I have a whole stack of the popular option trading/modelling books (Natenburg, Sinclair, Hull, etc.) None of them however address the idea of pricing or modelling values at a point in the "future". That is moving curve anchor dates or horizon dates forward along the various curves (vol, rates, forwards, etc.)

For instance suppose I have the zero rate curves for USDMXN and I want to run this experiment (assume all dates are valid market dates):

  1. Today, Nov 16, determine the forward outright point for a Dec 15 expiry and call that X.
  2. Today, Nov 16, determine the forward outright point for a Jan 14 expiry call that Y.
  3. Today, Nov 16, set anchor date for curves to Dec 15 and move current spot to X, (some systems seem to require that you do this, other's do not, effectively we want to move spot to the place on the forward curve that we previously witnessed it top be in step 1, such that when we interpolate to Jan 14 our starting point is equivalent.)
  4. Today, Nov 16, determine the current forward outright point for Jan 14 AS IF the current date was Dec 15 as given by the future anchor date and call that Z

My expectation is that Y == Z, and this is in fact what I see from a various of off the shelf products (including BBG).

Simple interpolation schemes work fine for standard price curves, but they don't work for discount curves, given that you need to find the rate value that allows appreciation in a shorter period (Dec to Jan) but with the same target (in this case Y) as the longer period (Nov to Jan).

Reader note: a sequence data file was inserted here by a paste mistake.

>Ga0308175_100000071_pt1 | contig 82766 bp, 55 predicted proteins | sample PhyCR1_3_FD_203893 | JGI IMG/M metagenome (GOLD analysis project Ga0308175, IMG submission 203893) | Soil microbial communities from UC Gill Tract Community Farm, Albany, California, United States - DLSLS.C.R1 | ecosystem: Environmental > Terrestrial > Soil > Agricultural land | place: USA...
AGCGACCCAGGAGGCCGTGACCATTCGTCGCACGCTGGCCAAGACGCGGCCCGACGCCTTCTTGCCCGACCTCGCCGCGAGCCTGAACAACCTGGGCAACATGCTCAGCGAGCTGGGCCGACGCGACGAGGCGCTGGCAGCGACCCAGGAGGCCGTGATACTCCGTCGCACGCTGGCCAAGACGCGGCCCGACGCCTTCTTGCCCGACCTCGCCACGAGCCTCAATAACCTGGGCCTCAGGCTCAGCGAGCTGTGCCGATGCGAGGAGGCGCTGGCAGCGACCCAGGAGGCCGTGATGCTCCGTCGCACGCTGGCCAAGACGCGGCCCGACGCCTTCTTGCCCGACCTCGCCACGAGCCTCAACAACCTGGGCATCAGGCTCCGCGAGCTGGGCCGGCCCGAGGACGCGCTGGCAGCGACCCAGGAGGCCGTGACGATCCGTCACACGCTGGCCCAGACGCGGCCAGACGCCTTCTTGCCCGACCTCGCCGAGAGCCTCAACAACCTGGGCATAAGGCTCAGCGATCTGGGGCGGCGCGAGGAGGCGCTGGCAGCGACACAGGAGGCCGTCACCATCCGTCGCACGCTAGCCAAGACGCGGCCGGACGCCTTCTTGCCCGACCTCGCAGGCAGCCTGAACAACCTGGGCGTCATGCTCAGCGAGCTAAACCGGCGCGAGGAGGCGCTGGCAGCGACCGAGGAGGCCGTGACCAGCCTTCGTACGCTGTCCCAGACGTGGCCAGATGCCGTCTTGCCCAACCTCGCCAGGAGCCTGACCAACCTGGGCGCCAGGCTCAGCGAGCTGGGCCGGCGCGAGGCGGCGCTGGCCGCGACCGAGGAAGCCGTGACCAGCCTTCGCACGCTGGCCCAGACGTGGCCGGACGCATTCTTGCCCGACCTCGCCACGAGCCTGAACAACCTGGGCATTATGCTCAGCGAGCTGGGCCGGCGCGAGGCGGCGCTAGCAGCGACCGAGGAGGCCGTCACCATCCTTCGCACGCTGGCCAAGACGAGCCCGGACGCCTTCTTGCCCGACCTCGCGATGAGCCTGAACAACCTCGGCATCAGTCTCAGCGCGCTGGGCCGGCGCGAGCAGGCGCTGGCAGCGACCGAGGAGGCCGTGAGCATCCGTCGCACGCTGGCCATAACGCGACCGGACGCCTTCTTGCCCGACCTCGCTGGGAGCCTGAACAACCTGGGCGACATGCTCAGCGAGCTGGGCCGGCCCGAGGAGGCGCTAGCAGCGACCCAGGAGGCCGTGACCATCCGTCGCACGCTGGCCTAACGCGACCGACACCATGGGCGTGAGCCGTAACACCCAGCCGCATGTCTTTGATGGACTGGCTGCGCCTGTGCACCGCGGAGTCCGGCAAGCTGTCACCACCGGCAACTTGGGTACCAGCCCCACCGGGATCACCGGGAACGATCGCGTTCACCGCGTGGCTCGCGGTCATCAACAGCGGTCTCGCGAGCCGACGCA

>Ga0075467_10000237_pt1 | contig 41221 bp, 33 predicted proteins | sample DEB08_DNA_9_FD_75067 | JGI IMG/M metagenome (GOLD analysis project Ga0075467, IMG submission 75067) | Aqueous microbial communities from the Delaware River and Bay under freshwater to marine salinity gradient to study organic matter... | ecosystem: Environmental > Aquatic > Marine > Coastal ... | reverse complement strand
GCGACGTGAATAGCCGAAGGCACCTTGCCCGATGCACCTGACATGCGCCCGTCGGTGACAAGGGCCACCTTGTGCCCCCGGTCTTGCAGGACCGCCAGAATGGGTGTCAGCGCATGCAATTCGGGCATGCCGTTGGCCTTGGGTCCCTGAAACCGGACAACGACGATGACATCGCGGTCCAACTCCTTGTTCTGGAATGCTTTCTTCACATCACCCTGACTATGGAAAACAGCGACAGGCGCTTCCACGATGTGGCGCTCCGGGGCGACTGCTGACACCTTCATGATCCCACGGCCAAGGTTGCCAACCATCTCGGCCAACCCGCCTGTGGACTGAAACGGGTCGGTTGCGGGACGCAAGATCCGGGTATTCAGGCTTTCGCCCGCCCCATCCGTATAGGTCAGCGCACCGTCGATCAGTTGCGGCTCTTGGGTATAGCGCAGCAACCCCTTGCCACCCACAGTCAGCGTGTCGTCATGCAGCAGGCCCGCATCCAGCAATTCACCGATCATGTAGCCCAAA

My objective is this: Have an interpolation scheme for forward points that calculates the forward correctly, from zero rate curves, irrespective of where the anchor t is.

$$F_{t,T} = S_t\frac{D^f_{t,T}}{D^d_{t,T}} $$

  • $\begingroup$ I am not sure I fully understand the question. If I "simulate" a world of 15.12., then the 14.01. contract will be only of 1 month length (not 2), making it more equal to X rather than Y? Moreover, I am not sure what you mean by shifting "current spot to X" --> that would only work for past dates? Could you clarify a bit more? Other than that, converting points to yields you would easily obtain (1+x)*(1+z)=(1+y). Converting this to discount factors is easy, but I feel your question is a bit more advanced? $\endgroup$
    – KevinT
    Nov 16 '20 at 15:16
  • $\begingroup$ @KevinT I've added a bit for clarity, hopefully it helps. I understand that if I were looking at options or actual trades, the contracts would be different (1M vs 2M), I'm actually only interested in determining an outright forward for a specific date, from two DIFFERENT anchor dates, using the same curve data. That's what I was trying to show in my example. $\endgroup$
    – TCopple
    Nov 17 '20 at 13:26

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